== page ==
(?, 3, 10, 10) -> [... 2 layers ...] -> (?, 300)


Also, we can specify expected output shape as a parameters for the Reshape layer.

>>> Input((3, 10, 10)) >> Reshape((3, 100))
(?, 3, 10, 10) -> [... 2 layers ...] -> (?, 3, 100)


## Convolution

Convolution((3, 3, 32))


Each of the convolutional layers takes one mandatory argument that defines convolutional filter. Input argument contains three integers (number of rows, number of columns, number of filters). Information about the stack size was taken from the previous layer.

NeuPy supports only 2D convolution, but it’s trivial to make a 1D convolution. We can, for instance, set up width equal to 1 like in the following example.

>>> from neupy.layers import *
>>> join(
...     Input((10, 30)),
...     Reshape((10, 1, 30)),
...     Convolution((3, 1, 16)),
... )


Convolutional layer has a few other attributes that you can modify. You can check the Convolutional layer’s documentation and find more information about its arguments.

## Pooling

MaxPooling((2, 2))


Pooling layer has also one mandatory argument that defines a factor by which to downscale (vertical, horizontal). The (2, 2) value will halve the image in each dimension.

Pooling works only with 4D inputs, but you can use in case of 3D if you apply the same trick that we did for convolutional layer. You need to define one of the downscale factors equal to 1.

>>> from neupy.layers import *
>>> join(
...     Input((10, 30)),
...     Reshape((10, 1, 30)),
...     MaxPooling((2, 1)),
... )


# Parallel connections

Any connection between layers in NeuPy is a Directional Acyclic Graph (DAG). So far we’ve encountered only sequential connections which is just a simple case of DAG. In NeuPy, we are allowed to build much more complex relations between layers.

from neupy.layers import *

network = join(
Input((10, 10, 3)),
parallel([
Convolution((3, 3, 32)) >> Relu(),
MaxPooling((2, 2)),
], [
Convolution((7, 7, 16)) >> Relu(),
]),
Concatenate(),

Reshape(),
Softmax(10),
)


Also its possible to define the same graph relations between layers with inline operator.

>>> from neupy.layers import *
>>>
>>> input_layer = Input((10, 10, 3))
>>> left_branch = join(
...     Convolution((3, 3, 32)) >> Relu(),
...     MaxPooling((2, 2)),
... )
>>>
>>> right_branch = Convolution((7, 7, 16)) >> Relu()
>>>
>>> network = input_layer >> (left_branch | right_branch) >> Concatenate()
>>> network = network >> Reshape() >> Softmax()


Notice that we’ve used new operator. The | operator helps us to define parallel connections.

input_layer >> (left_branch | right_branch)


and many to one

(left_branch | right_branch) >> Concatenate()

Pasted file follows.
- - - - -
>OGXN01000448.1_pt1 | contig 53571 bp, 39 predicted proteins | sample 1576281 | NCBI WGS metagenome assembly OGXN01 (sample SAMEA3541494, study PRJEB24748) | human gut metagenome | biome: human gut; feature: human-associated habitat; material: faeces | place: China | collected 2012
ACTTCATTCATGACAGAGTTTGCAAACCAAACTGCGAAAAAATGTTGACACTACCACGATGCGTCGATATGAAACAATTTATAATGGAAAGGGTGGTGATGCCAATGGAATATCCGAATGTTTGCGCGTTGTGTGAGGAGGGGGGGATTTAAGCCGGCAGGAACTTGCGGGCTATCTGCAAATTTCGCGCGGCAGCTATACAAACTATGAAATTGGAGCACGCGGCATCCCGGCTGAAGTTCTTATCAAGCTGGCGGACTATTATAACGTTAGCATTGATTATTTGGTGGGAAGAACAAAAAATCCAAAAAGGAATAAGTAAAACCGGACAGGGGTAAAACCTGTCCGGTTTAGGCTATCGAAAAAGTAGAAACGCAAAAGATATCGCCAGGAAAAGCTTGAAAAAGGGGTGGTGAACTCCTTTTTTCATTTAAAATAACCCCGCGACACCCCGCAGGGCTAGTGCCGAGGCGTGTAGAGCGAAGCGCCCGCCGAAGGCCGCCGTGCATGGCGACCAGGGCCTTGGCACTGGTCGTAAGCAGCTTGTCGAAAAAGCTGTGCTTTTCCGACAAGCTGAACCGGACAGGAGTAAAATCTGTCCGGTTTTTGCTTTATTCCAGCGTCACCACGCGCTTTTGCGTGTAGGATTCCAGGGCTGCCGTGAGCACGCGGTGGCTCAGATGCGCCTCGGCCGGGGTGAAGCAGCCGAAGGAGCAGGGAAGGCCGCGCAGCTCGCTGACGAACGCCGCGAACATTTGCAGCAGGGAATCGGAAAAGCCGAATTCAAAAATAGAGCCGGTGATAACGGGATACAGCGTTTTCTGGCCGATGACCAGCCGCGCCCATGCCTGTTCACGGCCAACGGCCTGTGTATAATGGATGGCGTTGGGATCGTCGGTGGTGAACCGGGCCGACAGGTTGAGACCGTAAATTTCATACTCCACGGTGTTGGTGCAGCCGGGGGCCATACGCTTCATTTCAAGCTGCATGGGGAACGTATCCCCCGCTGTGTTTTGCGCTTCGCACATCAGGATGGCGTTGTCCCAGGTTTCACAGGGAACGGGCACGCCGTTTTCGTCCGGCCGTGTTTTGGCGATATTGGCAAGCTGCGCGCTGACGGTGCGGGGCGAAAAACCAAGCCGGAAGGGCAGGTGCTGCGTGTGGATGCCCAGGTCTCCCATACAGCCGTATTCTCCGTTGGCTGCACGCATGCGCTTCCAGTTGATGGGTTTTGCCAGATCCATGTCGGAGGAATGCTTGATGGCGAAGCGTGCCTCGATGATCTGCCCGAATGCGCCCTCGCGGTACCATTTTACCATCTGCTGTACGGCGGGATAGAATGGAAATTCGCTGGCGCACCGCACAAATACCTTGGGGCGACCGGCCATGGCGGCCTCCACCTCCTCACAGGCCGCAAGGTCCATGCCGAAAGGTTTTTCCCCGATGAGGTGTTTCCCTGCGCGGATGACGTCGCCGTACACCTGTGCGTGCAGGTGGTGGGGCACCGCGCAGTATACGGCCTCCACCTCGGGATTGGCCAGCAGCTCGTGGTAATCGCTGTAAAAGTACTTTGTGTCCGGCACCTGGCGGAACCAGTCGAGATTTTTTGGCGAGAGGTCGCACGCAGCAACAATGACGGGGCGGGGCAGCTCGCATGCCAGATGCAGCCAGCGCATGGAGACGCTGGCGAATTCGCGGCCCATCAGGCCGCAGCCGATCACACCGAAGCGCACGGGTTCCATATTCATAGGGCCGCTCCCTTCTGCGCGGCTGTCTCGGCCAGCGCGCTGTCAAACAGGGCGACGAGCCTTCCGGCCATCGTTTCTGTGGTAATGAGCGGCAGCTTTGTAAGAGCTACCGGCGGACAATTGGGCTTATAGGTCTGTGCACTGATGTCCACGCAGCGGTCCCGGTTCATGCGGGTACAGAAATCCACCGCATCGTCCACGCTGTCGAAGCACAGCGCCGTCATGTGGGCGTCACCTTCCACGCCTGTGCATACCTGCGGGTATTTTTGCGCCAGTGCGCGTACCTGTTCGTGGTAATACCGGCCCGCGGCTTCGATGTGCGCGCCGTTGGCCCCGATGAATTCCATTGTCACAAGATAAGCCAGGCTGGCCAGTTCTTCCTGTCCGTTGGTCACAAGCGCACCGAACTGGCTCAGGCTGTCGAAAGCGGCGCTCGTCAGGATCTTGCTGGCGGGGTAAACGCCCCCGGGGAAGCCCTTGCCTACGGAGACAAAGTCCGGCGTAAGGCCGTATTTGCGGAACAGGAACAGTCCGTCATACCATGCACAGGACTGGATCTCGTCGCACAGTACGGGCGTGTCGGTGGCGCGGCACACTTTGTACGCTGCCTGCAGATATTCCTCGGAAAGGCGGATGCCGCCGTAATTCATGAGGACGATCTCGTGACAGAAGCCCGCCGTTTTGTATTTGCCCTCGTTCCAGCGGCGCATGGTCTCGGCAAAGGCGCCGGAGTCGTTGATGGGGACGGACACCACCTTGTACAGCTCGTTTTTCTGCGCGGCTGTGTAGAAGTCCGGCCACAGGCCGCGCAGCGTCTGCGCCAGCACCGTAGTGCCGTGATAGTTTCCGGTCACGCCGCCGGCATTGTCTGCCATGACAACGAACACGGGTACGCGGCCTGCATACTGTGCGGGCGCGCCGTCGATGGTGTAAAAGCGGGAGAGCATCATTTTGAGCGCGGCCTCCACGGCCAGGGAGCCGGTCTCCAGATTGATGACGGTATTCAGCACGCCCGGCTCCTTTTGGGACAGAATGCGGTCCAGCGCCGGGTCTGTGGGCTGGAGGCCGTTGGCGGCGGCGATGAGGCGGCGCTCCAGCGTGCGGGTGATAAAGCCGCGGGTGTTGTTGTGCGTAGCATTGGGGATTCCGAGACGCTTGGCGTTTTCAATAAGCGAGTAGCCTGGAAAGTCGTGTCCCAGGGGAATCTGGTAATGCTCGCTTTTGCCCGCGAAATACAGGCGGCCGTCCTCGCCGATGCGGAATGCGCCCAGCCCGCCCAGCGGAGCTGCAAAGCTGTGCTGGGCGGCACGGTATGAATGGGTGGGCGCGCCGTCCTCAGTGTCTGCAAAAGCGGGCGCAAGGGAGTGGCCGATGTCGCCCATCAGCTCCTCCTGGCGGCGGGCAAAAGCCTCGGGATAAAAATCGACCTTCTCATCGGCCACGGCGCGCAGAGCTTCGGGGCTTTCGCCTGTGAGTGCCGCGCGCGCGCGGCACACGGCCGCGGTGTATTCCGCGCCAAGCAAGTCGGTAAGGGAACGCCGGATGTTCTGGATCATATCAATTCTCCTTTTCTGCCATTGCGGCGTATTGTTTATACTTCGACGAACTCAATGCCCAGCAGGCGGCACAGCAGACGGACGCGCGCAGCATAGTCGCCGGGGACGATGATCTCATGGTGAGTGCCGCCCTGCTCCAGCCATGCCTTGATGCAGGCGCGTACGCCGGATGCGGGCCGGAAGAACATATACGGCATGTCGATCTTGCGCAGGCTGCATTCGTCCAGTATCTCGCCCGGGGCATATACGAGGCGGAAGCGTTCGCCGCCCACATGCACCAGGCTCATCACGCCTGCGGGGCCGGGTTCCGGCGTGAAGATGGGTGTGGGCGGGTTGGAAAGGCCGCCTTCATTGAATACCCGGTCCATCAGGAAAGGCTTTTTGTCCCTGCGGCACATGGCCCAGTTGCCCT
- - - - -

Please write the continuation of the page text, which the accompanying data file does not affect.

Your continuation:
# Subnetworks

Subnetworks is a method that improves readability of the neural network architecture. Instead of explaining, it’s much easier to show the main advantage of this technique. Here is an example of the simple convolutional network.

from neupy.layers import *

network = layers.join(
Input((1, 28, 28)),

Convolution((32, 3, 3)),
Relu(),
BatchNorm(),

Convolution((48, 3, 3)),
Relu(),
BatchNorm(),
MaxPooling((2, 2)),

Convolution((64, 3, 3)),
Relu(),
BatchNorm(),
MaxPooling((2, 2)),

Reshape(),

Relu(1024),
BatchNorm(),

Softmax(10),
)


Does it look simple to you? Most likely not. However, this is a really simple neural network. It looks a bit complicated, because it contains a lot of simple layers that usually combined into one. For instance, non-linearity like Relu is usually built-in inside the Convolution layer. So instead of combining simple layers in one complicated, in NeuPy it’s better to use subnetworks. Here is an example on how to re-write network’s structure from the previous example in terms of subnetworks.

network = layers.join(
Input((28, 28, 1)),

Convolution((3, 3, 32)) >> Relu() >> BatchNorm(),
Convolution((3, 3, 48)) >> Relu() >> BatchNorm(),
MaxPooling((2, 2)),

Convolution((3, 3, 64)) >> Relu() >> BatchNorm(),
MaxPooling((2, 2)),

Reshape(),

Relu(1024) >> BatchNorm(),
Softmax(10),
)


As you can see, we use an ability to organize sequence of simple layer in one small network. Each subnetwork defines a sequence of simple operations. You can think about subnetworks as a simple way to define more complicated layers. But instead of creating redundant classes or functions, that define complex layers, we can define everything in place. In addition, it improves the readability, because now everybody can see order of these simple operations inside the subnetwork.